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Costa Rica Puerto Limón


Puerto Limón, commonly know as Limón, has grown to become Costa Rica's premier port town located on the Caribbean coast south east of San Jose. The town was built where Columbus first anchored in 1502. Over the past century, the government developed railroad tracks that cart bananas and coffee products over the mountains to this port town. Thus, adding to the town's growth.


Limón, with a population of approximatelyl 60,000 (including surrounding towns), includes a thriving Afro-Caribbean community which traces its roots to Jamaican laborers who, in the 19th century, worked on the railroad that connected San José to Limón. The population has roots to Nicaraguan, Panamanian and Columbian turtle hunters who settled along the coast.


The Costa Rican goverment did not recognize Afro-Caribbeans as citizens until 1948 and until then restricted their movement outisde Limón province. This ban firmly established the Afro-Caribbean population in this region. Spanish and Mekatelyu, a creole of English, is spoken here.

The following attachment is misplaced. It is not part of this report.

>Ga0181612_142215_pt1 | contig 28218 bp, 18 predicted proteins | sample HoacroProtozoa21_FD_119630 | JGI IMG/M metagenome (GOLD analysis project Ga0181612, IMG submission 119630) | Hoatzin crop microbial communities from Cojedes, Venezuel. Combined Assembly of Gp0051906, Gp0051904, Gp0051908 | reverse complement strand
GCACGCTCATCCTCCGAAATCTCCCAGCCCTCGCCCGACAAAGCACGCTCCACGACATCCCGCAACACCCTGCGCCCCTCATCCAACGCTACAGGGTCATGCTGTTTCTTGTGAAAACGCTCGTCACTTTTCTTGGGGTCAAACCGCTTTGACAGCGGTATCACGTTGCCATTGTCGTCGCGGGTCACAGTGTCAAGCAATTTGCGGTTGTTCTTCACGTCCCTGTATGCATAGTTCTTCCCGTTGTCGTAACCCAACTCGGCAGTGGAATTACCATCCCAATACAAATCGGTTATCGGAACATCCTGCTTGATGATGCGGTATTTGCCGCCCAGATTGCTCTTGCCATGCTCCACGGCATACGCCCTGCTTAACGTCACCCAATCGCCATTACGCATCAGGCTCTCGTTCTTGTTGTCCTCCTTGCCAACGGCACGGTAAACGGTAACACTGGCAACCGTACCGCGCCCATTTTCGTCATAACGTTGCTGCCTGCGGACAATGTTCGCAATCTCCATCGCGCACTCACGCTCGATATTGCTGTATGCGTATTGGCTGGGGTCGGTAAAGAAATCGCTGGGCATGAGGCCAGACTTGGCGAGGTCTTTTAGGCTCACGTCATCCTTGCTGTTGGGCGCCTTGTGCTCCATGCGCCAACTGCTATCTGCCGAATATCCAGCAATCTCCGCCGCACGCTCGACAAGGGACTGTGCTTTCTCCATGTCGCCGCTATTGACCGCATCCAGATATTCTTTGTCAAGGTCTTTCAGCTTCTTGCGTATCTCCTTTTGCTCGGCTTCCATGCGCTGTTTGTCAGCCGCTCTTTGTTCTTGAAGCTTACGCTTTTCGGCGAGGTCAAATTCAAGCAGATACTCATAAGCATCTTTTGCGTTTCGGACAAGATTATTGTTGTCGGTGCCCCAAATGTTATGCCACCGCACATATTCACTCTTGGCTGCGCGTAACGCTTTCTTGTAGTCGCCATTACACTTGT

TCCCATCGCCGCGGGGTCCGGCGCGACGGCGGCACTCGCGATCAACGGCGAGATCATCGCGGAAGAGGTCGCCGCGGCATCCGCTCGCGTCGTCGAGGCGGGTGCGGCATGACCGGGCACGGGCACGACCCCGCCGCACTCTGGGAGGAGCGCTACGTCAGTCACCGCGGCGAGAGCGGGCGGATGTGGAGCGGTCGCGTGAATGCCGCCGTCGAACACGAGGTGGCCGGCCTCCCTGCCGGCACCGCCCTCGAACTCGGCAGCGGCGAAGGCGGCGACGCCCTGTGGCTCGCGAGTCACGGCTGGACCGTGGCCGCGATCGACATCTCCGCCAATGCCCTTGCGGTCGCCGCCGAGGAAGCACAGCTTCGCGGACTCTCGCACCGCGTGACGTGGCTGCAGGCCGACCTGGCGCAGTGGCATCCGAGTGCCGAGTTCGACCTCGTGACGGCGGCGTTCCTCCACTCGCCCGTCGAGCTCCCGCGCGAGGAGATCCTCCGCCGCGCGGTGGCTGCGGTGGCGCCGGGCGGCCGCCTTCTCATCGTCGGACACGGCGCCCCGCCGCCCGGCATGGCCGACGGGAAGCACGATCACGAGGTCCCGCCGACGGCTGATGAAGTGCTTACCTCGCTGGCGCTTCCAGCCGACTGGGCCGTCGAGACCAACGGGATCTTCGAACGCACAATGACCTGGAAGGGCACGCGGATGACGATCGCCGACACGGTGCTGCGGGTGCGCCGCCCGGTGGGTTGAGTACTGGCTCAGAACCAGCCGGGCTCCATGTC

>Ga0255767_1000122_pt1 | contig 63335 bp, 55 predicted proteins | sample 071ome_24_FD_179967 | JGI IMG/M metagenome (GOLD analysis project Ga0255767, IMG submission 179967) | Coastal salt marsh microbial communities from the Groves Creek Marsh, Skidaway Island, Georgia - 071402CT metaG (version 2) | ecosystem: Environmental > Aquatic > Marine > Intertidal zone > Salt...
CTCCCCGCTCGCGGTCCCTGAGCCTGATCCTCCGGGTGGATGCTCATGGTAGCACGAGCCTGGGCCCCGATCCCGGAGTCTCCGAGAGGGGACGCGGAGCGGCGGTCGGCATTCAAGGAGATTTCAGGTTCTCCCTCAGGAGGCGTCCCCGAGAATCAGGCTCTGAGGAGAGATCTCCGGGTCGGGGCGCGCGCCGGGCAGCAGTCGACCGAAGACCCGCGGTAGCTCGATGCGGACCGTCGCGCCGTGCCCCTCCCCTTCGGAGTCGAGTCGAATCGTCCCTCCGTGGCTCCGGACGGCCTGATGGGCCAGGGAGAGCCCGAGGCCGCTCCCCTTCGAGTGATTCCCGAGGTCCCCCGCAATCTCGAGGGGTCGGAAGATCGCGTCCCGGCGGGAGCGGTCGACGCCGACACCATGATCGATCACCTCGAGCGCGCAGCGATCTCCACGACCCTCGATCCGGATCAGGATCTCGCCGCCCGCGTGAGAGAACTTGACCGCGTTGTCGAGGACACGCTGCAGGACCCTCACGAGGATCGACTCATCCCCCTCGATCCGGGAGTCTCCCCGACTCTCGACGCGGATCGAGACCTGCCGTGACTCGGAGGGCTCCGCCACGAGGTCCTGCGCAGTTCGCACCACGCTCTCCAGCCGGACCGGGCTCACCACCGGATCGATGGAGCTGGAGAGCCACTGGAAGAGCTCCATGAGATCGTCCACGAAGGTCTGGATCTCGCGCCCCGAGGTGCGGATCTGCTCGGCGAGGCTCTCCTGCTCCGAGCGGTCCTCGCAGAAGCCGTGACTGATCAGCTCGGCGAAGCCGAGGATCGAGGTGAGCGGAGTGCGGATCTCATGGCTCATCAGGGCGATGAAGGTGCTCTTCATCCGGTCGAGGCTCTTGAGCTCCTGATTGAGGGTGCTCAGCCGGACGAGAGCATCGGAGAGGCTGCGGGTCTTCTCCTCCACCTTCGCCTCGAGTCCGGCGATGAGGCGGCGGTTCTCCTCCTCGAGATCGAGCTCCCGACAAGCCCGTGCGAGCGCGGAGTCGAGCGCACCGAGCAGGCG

Limón is the host of one of Costa Rica's most famous carnivals called Dia de las Culturas. The festival's purpose is to celebrate Costa Rica's diverse culture but is a wild crazy Mardi Gras type party. Every October 100,000 people including tourist, Ticos, backpackers, and hippies make their way to Limón to enjoy the celebration.


Every year during the week of October 12, the date Columbus first anchored off Limón's coast in 1502 during his fourth voyage, Carnaval—the fall festival—is celebrated. Expect parades, food, music, dancing and on the last night in Parque Vargas, a well-known Latin or Caribbean music act.


Puerto Limón, Costa Rica
photo courtesy of Jamen Somasu

Puerto Limón contains two port terminals, Limón and Moín, which permit the shipment of Costa Rican exports (primarily banana) as well as the anchoring of cruise ships. A small island, Uvita Island, is just offshore.



above photo courtesy of
Roger Wollstadt